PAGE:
The motorcycle's small size compared to a car means that the rider has more choices about where to position himself within a lane. Positioning within a lane will depend on a number of factors such as maximizing your ability to see and be seen, maintaining a safety buffer of space around yourself, avoiding road debris and slippery pavement, preventing cars from squeezing you out of your lane and positioning yourself for a turn.
These are just a few considerations that go into choosing a position within a lane. Consistently making the best positioning choice will require many hours of experience on the road under a variety of situations.
The Three Positions
A lane can be divided into three strips or positions. Position one is the leftmost strip. Position two is the middle strip and position three is the rightmost strip.
Lane position one provides the most advantages on two lane roads. It gives you better visibility of oncoming traffic. This also means that oncoming traffic can see you better and will reduce the risk of them making a left turn in front of you.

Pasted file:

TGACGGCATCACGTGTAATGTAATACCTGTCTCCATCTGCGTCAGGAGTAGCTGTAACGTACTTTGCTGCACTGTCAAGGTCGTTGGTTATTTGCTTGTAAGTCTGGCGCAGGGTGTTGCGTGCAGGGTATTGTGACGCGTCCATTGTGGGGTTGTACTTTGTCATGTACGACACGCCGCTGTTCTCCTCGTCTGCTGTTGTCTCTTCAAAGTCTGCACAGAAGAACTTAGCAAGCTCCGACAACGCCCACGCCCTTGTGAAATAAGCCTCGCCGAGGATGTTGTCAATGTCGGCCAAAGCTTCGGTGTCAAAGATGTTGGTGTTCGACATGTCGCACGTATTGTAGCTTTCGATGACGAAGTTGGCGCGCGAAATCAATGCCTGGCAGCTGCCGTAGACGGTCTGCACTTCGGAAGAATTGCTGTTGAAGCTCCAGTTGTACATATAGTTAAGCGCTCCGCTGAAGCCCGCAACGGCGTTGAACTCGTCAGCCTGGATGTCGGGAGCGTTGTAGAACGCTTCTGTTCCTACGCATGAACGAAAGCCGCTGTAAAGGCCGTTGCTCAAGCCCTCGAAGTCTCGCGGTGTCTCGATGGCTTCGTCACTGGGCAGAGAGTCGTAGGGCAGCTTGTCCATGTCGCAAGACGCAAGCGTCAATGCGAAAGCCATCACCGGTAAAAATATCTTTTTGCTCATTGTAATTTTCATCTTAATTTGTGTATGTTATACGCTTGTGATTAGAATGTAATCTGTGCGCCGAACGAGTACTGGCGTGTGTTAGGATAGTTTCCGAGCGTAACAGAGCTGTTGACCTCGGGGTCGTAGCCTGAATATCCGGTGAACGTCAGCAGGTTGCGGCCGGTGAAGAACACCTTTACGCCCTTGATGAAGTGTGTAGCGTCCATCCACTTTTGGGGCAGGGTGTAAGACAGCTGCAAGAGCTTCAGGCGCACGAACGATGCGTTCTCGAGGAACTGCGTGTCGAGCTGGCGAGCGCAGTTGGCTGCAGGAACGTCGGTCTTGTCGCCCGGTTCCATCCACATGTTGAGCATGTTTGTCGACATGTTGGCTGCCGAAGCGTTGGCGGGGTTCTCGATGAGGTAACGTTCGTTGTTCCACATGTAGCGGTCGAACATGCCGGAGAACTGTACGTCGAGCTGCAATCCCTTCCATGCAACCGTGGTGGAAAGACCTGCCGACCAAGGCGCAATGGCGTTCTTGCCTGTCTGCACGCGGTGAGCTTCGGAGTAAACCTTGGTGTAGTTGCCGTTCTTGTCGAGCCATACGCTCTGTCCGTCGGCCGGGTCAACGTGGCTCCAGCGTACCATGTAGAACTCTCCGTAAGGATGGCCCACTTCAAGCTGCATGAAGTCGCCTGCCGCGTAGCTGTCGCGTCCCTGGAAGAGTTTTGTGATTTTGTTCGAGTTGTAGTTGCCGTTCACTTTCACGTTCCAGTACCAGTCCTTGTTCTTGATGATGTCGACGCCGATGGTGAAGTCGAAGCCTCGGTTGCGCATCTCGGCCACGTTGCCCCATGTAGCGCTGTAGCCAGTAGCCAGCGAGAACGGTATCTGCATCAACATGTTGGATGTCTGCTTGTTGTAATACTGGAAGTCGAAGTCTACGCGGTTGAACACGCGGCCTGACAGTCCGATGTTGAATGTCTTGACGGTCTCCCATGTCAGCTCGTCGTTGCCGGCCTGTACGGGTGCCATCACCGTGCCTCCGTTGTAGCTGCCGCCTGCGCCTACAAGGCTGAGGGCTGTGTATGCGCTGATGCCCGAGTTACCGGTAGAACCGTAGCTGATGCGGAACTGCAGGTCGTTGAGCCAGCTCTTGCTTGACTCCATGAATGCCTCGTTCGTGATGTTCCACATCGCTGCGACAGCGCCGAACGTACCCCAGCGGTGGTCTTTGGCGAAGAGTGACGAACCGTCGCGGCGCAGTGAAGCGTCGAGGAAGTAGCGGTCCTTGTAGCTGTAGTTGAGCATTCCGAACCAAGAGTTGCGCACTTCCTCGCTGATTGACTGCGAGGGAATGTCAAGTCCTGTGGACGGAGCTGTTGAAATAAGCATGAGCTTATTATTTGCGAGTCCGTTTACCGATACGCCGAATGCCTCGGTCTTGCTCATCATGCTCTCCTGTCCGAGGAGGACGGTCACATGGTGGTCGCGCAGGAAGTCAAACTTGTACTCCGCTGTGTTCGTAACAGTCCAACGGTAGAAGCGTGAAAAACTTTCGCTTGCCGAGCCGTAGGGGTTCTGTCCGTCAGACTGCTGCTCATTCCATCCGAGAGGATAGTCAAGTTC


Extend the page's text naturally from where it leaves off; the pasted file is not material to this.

Position one also allows the car in front to readily see you in their side view mirrors. Because the driver's side in a car is on the left, you will be directly in front of the driver in the car behind you which ensures his awareness of you. Try to stay on the right side of position one in order to maintain some space between you and the oncoming traffic. Position one also prevents passing cars from sharing your lane with you as they wait for an opening to pass. Always make a left turn from position one.
In urban areas and at intersections, position two tends to have grease and oil deposits. This makes it slippery when the road surface is wet and can make braking, accelerating and hard turning treacherous. Position two makes you less visible to oncoming traffic but is advantageous when rounding blind hills and corners.
Lane position three makes you even less visible to oncoming traffic and to cars pulling in from side roads on the right. There is very little room between you and the curb or shoulder, which is a constant threat on windy days. This part of the road also tends to have more sand and gravel. Riding in this position is an open invitation for overtaking cars to share the lane with you as they attempt to pass. Use position three when making a right turn.
These tips are the basics for two lane roads. There will always be exceptions to these rules when dealing with unusual situations. This is why you should be constantly thinking about the pros and cons of your lane position choices.
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What other safety tips do you have for motorcyclists? Please share your experiences from the road in the comments section below.